Here's a look at how one database administrator collaborates with his coworkers, helping analyze data, strategizing with business leaders and leading teams at work.
Kevin Kline started his career at NASA, as part of the team that built the water recycling system in the International Space Station. He was one of the few people working on the Oracle database. Back then, he said, it was 128 megabytes. "We thought that database was enormous—and infinitely huge," he said.
Now "Head Geek" at SolarWinds, Kline helps customers with enterprise architecture, IT leadership skills, troubleshooting and adopting best practices for optimal database performance monitoring, on-premises and in the cloud.
After NASA, Kline was hooked on data. "I loved the whole aspect of data. One thing that's really neat is that even if the application that you're using is revised, or a new version is released, or even if it's cancelled, if you have the data, you still have everything that's valuable to you."
Data is not "this abstract thing that only exists in the ether," he said. "It's this real thing that changes and improves people's lives. And so that's when I decided to really focus not just on writing code, but what is the data? What does it mean, it tells a story? And can we interpret that story to go from there?"
A DBA is a second career for most, Kline said. He himself worked as a developer for six years after college, and many of those end up as system admins, or people who administer and build servers. Being a DBA was not something colleges trained for, at that time. It's why there are never enough DBAs, still, he said.
Kline learned many of the necessary skills on the job. Back then, around 1994—after his stint at NASA—you couldn't just take online classes to do it. But, thankfully, his company funded his training.
In some ways, the job of a database administrator is similar today to what it was in the earlier days. "Today, we're able to do things more quickly, we're able to automate a lot of things," he said. Also, his role is more interpersonal than people might think.
"The DBAs are constantly meeting with different teams within the company," he said, such as dev teams, to figure out how to design the right database. "We help design the business logic, where that logic resides, whether it's inside the database, in stored procedures, or maybe it's outside the database and applications or now with the cloud—it could be in things like Azure Functions or you know, some kind of micro service or something like that," he said.
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So his work covers a lot of time "grooming" different databases and consulting with business leaders, Kline said. Figuring out what happens if the server crashes, how to recover data, for instance, "so we never lose more than 10 minutes of data," he said. There are all kinds of considerations, such as how much to spend on hardware.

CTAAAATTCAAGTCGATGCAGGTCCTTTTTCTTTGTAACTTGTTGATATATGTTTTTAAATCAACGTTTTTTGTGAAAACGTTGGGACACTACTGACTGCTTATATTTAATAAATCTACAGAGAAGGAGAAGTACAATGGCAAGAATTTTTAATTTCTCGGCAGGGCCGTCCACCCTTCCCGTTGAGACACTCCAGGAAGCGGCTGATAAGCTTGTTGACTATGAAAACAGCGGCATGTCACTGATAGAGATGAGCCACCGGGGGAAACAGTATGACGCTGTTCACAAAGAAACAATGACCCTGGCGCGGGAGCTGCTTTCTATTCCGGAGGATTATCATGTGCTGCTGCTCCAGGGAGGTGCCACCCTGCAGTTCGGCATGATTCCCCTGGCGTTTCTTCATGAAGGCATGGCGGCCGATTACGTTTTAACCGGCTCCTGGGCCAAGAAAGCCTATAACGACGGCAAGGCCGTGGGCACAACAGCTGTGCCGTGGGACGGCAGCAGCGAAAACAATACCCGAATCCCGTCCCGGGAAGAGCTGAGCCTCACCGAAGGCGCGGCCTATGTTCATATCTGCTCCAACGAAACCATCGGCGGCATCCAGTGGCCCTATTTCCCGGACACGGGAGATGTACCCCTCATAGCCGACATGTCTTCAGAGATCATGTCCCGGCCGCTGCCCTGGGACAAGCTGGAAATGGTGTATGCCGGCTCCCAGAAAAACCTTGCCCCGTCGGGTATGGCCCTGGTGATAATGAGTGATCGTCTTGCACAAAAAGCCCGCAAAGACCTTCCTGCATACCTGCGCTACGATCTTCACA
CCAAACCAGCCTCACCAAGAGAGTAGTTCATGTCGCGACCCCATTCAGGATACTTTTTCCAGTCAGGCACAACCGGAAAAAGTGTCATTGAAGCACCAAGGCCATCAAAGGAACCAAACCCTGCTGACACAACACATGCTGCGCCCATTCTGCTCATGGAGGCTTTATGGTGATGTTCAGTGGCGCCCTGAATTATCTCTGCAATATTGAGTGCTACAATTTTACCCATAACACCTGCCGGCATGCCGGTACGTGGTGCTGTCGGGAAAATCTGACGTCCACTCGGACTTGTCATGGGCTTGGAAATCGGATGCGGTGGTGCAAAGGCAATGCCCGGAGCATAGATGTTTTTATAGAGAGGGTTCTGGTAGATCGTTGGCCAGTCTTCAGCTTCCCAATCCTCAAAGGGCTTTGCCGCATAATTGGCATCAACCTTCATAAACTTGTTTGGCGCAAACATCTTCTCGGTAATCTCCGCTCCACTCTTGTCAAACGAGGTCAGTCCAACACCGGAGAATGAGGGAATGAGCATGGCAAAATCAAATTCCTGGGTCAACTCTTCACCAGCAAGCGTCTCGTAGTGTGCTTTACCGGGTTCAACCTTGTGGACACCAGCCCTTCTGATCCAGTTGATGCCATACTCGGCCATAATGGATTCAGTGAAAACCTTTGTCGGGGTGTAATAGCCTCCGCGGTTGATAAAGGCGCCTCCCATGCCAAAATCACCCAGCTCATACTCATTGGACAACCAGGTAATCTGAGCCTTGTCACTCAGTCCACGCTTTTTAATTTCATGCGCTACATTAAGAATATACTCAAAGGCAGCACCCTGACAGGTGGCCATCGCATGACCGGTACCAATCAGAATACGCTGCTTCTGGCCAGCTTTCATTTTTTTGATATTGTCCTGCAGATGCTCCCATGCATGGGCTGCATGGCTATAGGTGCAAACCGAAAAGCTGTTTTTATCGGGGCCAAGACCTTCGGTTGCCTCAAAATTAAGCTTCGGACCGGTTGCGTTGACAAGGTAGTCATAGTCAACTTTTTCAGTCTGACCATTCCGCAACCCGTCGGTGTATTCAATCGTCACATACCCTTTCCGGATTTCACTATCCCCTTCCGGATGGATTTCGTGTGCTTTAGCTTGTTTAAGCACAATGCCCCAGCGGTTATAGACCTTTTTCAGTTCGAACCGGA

"It kind of feels like a negotiation, when in fact, it's really you advising them what their current decision means," he said. "And then perhaps they adjust their decisions through the process of discussion."
Kline grew up in Huntsville, Alabama, near the Marshall Space Flight Center and the US Army Redstone Arsenal, where the army missile systems are designed. As a kid in the 1970s, his dad was a computer engineer at Boeing, and they had a Commodore 64 at home, which he said "was a rare thing back then." By the time he was in high school, he could program in Fortran. His classmates had parents working for NASA or the ISS or on Hubble.
In college, he took database design and learned SQL. He even sent his master's thesis in to a magazine, and had it published as a book—the book was about "Oracle's new shift from character-mode systems to this fancy new operating system called Windows."
He learned that "the real value isn't just that you're putting data into a database, it's the information that you get out of it, you know, data is not necessarily valuable in and of itself. It's when you aggregate the data and, and kind of massage it into something that is informative," he said.
"What I found to be most fun about being a DBA is that you can help the business people understand and extract value from the data that they collected," Kline continued.
Kline wants to support new DBAs, with all of the new options that are available. "Now we have all of these different, not just SQL based databases, like SQL Server and Oracle, and MySQL and PostgreSQL. But we also have all of these, like MongoDB, and Cosmos DB and Cassandra. Each one of them has sweet spots where they perform really well, so you have to learn at least the basics of those. And then we have all kinds of different programming paradigms," he said.
In his current role, Kline thinks of himself as "that friendly, cool, younger aunt, or uncle, that would pull you aside, you know, and they're like, 'Your parents want you to do everything, but we're gonna tell you about the real world here,'" Kline said.
Kline does webcasts to help share this knowledge. "I think [about] all of these many years of experience as a DBA, as a developer, as an Enterprise Architect, and I give that back to our community, typically in blog posts, and webinars with lots of demos. So I still keep my coding skills sharp, and knowledge of the database, and so forth."
On a typical day, he's taking care of things like backups, corruption checks, and preventative maintenance, Kline said. And meeting with customers to figure out the best solution for what's coming.
"And most DBAs spend a lot of time firefighting," he added.
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